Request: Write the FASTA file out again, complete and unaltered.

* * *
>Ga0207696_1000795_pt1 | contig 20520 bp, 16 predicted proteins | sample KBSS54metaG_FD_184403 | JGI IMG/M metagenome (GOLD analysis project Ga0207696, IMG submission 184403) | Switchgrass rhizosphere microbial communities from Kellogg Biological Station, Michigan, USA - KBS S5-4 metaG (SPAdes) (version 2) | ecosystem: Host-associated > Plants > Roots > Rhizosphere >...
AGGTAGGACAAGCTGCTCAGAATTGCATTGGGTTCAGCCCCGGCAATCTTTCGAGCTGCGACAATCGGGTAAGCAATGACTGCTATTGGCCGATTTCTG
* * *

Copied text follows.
>Ga0207696_1000795_pt1 | contig 20520 bp, 16 predicted proteins | sample KBSS54metaG_FD_184403 | JGI IMG/M metagenome (GOLD analysis project Ga0207696, IMG submission 184403) | Switchgrass rhizosphere microbial communities from Kellogg Biological Station, Michigan, USA - KBS S5-4 metaG (SPAdes) (version 2) | ecosystem: Host-associated > Plants > Roots > Rhizosphere >...
AGGTAGGACAAGCTGCTCAGAATTGCATTGGGTTCAGCCCCGGCAATCTTTCGAGCTGCGACAATCGGGTAAGCAATGACTGCTATTGGCCGATTTCTG